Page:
Friday, July 29, 2011

Gimme mah Pancakes!

One day, a few weeks ago, I was blindsided by a craving.  You know, one of those cravings you don't even see coming, and then BAM, suddenly you cannot be satisfied until you find something like bread and butter pickles or honey mustard pretzels.  No, you don't have to be a pregnant woman to want a certain food, and to want it made right...and right now.

For me, it was pancakes.  There was something in me that needed that fluffy texture, a buttery edge, and a healthy dousing of that good 'ol Vermont Maple Syrup in my life.  When the feeling never subsided, I knew nothing else would do.

After much wait and anticipation, last weekend I was finally able to make this Pancake Daydream a reality.  While perusing new recipes for inspiration, I found this recipe on one of my favorite go-to Inspriation Food Blogs; Smitten Kitchen.  Recently, the author had made these pancakes and I knew I had to have them.  Then, the Whole Wheat Raspberry Ricotta Scones recipe caught my eye, and, surprise surprise, I had to have and make those too (and added lemon zest to boot).  The recipe is so simple it's silly, and only requires one bowl, one fork, and one sheet pan.

It was a breakfast of champions, a feast for the eyes, and a craving satisfier like you wouldn't believe.  Go take advantage of Blueberry/berry season and make these for yourself and the people you care about!  And add the freshly whipped cream and breakfast sausage to the wont regret it.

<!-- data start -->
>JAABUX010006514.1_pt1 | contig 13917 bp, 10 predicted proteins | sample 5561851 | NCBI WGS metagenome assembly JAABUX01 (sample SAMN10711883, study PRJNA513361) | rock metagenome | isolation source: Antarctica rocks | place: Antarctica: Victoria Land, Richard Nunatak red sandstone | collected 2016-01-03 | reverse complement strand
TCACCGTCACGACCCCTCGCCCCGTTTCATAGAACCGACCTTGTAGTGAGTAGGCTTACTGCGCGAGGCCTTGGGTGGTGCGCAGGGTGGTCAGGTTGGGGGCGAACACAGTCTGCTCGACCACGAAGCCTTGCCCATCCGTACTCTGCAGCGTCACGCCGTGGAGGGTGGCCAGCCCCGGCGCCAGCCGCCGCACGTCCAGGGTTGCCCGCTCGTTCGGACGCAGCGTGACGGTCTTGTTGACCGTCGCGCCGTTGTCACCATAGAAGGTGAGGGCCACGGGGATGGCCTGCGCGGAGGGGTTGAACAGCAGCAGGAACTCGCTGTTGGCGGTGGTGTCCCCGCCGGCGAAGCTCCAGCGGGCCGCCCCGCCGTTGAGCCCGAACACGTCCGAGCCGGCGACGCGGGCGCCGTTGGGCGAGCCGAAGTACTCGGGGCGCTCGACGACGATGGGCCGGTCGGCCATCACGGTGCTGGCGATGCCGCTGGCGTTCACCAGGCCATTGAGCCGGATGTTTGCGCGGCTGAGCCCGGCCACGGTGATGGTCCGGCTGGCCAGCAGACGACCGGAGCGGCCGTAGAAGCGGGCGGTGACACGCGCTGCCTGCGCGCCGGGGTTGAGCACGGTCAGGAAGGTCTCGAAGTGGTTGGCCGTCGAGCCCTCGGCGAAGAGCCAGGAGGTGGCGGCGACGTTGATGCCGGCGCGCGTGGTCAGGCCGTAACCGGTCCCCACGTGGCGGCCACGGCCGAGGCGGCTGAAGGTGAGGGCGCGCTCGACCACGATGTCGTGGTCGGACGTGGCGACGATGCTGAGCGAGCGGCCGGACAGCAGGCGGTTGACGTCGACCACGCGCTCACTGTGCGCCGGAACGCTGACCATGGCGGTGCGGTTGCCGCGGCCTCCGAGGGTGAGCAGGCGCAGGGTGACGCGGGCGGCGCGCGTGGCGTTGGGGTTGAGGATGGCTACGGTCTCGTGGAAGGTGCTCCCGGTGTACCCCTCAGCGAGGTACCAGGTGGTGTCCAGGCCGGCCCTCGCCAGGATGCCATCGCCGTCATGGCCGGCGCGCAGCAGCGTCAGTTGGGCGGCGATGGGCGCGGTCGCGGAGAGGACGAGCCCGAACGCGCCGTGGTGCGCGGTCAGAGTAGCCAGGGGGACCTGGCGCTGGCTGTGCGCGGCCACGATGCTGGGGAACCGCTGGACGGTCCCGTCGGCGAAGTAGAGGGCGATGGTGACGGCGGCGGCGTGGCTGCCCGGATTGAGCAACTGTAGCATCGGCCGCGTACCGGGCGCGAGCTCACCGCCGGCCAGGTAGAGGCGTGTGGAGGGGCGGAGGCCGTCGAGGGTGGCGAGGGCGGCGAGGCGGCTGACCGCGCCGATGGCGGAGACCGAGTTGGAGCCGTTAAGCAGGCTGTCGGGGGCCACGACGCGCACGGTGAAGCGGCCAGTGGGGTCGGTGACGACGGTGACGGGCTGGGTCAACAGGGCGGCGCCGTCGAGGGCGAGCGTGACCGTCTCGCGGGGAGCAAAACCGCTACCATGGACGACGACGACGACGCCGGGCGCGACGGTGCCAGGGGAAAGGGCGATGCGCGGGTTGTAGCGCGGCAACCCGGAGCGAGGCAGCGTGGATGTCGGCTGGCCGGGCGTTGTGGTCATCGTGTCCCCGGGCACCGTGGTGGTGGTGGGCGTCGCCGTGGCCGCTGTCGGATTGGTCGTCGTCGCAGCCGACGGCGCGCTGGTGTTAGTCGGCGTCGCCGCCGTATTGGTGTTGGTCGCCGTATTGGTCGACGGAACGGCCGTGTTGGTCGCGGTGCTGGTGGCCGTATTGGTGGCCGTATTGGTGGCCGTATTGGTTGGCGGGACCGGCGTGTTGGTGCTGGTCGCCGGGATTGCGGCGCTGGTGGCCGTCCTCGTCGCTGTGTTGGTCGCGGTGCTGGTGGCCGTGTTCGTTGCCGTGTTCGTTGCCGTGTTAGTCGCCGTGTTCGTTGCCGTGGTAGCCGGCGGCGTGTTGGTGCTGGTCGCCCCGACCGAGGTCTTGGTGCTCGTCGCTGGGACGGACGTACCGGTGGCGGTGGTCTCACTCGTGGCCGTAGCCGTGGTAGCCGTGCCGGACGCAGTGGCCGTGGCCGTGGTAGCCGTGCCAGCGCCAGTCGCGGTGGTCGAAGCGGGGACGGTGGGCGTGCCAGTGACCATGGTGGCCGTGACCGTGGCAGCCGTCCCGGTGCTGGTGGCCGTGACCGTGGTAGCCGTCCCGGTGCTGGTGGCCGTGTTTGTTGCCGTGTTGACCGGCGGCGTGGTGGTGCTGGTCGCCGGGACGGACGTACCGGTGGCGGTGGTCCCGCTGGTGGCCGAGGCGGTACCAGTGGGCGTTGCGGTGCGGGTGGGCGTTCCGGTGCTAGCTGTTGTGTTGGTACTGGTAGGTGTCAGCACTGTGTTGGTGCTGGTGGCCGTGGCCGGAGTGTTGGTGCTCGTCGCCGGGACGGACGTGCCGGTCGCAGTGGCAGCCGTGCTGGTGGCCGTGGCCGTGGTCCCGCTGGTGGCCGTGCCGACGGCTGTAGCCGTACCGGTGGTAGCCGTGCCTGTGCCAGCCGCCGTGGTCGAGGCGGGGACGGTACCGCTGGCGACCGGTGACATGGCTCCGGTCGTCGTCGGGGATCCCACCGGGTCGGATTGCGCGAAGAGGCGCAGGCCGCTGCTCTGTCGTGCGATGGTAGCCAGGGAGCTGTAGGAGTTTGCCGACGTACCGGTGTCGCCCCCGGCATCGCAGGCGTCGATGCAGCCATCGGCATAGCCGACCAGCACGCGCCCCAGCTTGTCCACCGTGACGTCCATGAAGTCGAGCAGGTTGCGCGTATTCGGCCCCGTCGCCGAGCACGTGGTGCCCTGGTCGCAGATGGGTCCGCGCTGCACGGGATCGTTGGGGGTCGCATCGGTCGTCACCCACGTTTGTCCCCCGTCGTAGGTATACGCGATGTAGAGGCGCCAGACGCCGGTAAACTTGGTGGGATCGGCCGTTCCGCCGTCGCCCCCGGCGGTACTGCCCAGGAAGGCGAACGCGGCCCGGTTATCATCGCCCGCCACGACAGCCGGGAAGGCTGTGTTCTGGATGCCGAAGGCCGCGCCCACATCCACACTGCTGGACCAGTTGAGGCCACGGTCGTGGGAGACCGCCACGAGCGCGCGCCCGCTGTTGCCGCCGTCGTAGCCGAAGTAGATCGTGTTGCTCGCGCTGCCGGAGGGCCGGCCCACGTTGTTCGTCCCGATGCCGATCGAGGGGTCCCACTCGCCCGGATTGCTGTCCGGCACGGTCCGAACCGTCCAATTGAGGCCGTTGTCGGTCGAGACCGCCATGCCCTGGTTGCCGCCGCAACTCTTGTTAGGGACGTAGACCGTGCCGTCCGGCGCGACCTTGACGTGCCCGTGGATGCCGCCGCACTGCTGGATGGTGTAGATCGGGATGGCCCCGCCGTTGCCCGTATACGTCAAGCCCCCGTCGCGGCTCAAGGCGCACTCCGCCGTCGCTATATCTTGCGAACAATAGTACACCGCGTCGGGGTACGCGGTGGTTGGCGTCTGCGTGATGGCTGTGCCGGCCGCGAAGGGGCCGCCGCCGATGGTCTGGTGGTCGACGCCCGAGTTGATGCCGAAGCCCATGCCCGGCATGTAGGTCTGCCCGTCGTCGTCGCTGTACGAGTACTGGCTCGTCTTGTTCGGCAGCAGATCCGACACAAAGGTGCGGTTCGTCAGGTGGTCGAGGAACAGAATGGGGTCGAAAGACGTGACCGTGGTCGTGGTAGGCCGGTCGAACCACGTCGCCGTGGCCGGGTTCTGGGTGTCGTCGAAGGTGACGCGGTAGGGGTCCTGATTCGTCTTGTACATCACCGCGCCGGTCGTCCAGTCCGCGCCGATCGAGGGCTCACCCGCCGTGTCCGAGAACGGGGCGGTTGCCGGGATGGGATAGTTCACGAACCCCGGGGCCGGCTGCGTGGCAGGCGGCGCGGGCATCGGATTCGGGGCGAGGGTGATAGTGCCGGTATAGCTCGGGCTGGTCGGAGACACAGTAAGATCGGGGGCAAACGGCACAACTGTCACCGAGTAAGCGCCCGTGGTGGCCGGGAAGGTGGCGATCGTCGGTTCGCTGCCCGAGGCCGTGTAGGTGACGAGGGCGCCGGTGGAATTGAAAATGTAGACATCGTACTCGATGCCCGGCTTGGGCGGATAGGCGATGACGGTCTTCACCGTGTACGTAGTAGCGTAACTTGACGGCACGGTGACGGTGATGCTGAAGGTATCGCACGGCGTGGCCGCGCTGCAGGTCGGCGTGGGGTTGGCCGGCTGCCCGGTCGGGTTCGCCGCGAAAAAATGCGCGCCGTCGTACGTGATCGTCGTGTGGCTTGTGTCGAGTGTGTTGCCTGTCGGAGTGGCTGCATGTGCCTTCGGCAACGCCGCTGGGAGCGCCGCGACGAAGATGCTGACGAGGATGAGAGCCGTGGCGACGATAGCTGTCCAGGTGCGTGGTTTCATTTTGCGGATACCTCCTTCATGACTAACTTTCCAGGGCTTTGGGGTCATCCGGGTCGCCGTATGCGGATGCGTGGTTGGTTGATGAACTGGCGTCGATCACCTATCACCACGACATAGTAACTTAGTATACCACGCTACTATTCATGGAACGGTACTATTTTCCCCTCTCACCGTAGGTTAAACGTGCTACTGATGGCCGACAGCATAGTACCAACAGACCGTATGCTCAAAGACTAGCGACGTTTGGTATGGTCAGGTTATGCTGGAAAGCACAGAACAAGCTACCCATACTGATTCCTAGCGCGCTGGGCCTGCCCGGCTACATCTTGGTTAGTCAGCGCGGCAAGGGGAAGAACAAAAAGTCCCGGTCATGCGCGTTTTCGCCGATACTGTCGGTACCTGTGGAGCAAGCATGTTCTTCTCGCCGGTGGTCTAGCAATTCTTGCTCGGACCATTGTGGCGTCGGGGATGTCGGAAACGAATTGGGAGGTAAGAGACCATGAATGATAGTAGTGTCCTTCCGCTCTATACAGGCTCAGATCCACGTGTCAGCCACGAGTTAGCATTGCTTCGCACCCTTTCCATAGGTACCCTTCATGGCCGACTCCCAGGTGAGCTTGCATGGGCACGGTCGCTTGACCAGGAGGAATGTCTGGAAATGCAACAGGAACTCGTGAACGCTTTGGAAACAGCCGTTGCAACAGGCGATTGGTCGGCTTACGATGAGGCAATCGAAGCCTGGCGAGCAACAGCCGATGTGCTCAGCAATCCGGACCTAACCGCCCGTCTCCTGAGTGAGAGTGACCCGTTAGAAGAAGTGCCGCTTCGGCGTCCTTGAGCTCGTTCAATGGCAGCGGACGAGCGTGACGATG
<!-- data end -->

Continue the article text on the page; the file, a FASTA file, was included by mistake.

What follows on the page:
Blueberry Yogurt Multigrain Pancakes

Makes 12 to 14 4-inch pancakes

2 large eggs
1 cup plain, full-fat yogurt
2 to 4 tablespoons milk
3 tablespoons butter, plus extra for buttering skillet
1/2 teaspoon lemon zest
1/2 teaspoon vanilla extract
1/2 cup (62 grams) whole wheat flour
1/2 cup (68 grams) all-purpose flour
1/4 cup (32 grams) barley or rye flour
2 tablespoons sugar
1 tablespoons plus 1 teaspoons baking powder
1/2 teaspoon table salt
1 cup blueberries, rinsed and dried

Melt half of butter. Remove from heat and stir in second tablespoon of butter until melted. This keeps your butter from being too hot when you next want to add it to the wet ingredients.

Whisk egg and yogurt together in the bottom of a medium/large bowl. If you’re using a thin yogurt, no need to add any milk. If you’re using regular yogurt, stir in 2 tablespoons milk. If you’re using a thick/strained or Greek-style yogurt, add 3 to 4 tablespoons milk. Whisk in melted butter, zest and vanilla extract. In a separate, small bowl, combine flours, sugar, baking powder and salt. Stir dry ingredients into wet only until dry ingredients are moistened. A few remaining lumps is fine.

Preheat your oven to 200°F and have a baking sheet ready (to keep pancakes warm). Heat your skillet or saute pan to medium. If you’ve got a cast-iron skillet, this is my favorite for pancakes. Melt a pat of butter in the bottom and ladle a scant 1/4 cup (about 3 tablespoons) batter at a time, leaving at space between each pancake. Press a few berries into the top of each pancake. The batter is on the thick side, so you will want to use your spoon or spatula to gently nudge it flat, or you may find that pressing down on the berries does enough to spread the batter. When the pancakes are dry around the edges and you can see bubbles forming on the top, about 3 to 4 minutes, flip them and cook for another 3 minutes, until golden underneath. (If you listen closely, after a minute you’ll hear you blueberries pop and sizzle deliciously against the pan.) If pancakes begin cooking too quickly, lower the heat. Transfer pancakes to warm oven as they are done cooking, where you can leave them there until you’re ready to serve them.

Serve in a big stack, with fixings of your choice. Do not anticipate leftovers.

Whole Wheat Raspberry Ricotta Scones

The trickiest thing about these is the dampness of the dough. Yet that same trickiness is they bake into something that seems impossibly moist for a scone, and especially a whole wheat one. Keep your counter and your hands well floured and you won’t have any trouble getting them from bowl to counter to oven to belly, which, after all, is the whole point.